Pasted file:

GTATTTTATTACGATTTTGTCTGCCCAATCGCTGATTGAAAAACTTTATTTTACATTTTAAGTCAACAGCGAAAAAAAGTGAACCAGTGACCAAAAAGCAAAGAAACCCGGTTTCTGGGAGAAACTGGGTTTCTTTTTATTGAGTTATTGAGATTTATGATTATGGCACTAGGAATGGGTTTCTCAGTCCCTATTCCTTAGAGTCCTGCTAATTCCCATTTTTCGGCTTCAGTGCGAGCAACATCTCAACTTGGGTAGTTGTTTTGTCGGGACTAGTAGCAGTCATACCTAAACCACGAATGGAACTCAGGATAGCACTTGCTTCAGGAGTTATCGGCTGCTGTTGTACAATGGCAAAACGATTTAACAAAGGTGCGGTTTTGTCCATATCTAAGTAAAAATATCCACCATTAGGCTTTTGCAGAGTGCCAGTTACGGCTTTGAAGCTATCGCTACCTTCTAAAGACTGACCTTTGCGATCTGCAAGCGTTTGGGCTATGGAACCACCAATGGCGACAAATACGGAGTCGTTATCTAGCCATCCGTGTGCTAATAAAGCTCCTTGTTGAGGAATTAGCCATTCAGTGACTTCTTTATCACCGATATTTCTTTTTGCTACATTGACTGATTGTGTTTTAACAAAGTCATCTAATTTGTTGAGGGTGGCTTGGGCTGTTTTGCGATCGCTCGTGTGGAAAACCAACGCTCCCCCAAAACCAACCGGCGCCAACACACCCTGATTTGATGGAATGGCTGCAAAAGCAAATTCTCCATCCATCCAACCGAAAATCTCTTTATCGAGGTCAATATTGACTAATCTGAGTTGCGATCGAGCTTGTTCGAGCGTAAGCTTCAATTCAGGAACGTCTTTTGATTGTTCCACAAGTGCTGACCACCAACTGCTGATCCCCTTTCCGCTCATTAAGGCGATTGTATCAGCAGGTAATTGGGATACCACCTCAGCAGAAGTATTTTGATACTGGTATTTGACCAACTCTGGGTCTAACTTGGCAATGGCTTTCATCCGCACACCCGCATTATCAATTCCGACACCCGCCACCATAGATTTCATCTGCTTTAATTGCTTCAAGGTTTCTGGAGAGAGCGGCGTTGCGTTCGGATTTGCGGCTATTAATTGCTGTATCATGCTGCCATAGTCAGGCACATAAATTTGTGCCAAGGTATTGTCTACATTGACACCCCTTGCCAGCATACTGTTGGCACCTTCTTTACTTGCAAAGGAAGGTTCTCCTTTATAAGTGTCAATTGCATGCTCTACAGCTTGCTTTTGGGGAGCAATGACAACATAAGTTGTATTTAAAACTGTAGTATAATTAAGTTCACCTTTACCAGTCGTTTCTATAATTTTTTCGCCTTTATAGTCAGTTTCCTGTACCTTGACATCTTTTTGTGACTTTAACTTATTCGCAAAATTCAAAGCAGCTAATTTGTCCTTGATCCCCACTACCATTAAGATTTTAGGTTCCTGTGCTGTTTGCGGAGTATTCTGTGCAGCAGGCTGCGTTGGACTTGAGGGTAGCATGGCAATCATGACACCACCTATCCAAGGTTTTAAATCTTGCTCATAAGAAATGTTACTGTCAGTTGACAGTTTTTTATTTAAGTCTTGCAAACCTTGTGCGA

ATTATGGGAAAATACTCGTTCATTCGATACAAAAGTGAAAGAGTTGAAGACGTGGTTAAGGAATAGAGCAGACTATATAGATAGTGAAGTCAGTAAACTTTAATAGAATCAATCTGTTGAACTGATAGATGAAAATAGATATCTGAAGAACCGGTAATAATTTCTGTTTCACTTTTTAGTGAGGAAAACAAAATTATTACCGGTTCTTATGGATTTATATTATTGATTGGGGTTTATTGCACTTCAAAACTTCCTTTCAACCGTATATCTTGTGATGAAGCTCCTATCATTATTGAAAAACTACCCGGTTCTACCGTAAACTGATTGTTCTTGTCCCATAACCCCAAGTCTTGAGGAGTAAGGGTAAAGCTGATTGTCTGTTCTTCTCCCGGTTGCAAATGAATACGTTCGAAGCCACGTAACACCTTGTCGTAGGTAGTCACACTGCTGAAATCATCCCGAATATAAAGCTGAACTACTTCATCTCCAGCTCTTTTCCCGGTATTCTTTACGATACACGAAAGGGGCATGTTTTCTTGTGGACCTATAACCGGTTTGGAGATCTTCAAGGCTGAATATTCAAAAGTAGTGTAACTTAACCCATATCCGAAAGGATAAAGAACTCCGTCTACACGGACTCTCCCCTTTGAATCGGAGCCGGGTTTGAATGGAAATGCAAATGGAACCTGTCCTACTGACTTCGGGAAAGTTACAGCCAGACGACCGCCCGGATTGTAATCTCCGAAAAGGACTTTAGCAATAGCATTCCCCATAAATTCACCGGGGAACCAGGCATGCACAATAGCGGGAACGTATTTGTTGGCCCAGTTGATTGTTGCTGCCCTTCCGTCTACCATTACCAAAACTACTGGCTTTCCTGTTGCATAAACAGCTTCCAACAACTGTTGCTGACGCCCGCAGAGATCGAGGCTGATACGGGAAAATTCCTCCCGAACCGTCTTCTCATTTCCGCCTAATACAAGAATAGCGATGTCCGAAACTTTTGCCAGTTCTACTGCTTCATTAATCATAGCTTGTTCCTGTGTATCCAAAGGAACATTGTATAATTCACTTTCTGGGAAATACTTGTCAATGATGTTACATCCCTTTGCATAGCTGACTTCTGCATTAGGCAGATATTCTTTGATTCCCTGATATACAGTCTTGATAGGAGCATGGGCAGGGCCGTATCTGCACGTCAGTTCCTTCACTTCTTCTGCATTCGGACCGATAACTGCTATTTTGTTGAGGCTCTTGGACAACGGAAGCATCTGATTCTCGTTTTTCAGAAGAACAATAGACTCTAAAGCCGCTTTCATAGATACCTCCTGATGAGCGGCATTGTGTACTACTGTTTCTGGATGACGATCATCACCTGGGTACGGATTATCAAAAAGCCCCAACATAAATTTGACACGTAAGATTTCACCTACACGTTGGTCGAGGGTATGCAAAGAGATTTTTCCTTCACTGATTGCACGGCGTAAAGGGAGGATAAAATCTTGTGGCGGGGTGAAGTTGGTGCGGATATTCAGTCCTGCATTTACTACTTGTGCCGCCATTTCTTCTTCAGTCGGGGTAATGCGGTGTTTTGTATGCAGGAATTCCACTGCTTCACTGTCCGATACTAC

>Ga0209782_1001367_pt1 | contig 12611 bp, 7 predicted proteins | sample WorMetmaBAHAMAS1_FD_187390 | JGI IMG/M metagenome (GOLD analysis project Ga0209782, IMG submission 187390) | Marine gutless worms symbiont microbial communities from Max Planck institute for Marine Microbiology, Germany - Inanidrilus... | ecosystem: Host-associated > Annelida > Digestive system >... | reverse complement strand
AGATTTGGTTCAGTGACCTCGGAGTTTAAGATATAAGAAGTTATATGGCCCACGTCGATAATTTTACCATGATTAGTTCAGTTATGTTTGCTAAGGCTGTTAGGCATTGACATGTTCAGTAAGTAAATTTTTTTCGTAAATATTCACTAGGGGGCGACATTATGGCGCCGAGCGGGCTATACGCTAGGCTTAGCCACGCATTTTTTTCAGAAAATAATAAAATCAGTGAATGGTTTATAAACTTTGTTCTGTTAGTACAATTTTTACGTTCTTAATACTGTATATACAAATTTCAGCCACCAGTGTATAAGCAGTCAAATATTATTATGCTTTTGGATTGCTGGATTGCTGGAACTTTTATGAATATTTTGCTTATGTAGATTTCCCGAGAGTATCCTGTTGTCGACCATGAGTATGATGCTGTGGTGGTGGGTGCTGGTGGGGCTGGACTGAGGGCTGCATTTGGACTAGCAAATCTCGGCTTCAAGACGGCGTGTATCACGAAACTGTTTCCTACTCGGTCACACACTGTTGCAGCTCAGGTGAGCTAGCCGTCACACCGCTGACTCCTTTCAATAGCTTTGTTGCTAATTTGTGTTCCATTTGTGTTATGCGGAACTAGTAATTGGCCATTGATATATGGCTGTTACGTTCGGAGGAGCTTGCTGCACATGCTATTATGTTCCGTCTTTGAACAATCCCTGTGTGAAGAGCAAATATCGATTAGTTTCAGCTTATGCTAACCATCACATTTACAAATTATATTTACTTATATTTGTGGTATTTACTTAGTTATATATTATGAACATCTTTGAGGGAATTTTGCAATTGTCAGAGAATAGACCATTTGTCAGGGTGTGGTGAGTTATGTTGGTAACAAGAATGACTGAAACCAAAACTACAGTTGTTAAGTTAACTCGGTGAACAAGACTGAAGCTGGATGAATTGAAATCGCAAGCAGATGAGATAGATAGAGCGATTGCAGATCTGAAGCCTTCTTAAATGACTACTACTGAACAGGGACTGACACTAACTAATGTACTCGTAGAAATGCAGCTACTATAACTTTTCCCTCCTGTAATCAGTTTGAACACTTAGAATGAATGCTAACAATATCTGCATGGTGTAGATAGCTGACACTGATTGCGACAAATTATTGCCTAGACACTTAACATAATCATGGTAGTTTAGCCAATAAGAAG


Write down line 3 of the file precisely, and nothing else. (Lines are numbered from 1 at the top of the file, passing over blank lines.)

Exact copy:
>Ga0209782_1001367_pt1 | contig 12611 bp, 7 predicted proteins | sample WorMetmaBAHAMAS1_FD_187390 | JGI IMG/M metagenome (GOLD analysis project Ga0209782, IMG submission 187390) | Marine gutless worms symbiont microbial communities from Max Planck institute for Marine Microbiology, Germany - Inanidrilus... | ecosystem: Host-associated > Annelida > Digestive system >... | reverse complement strand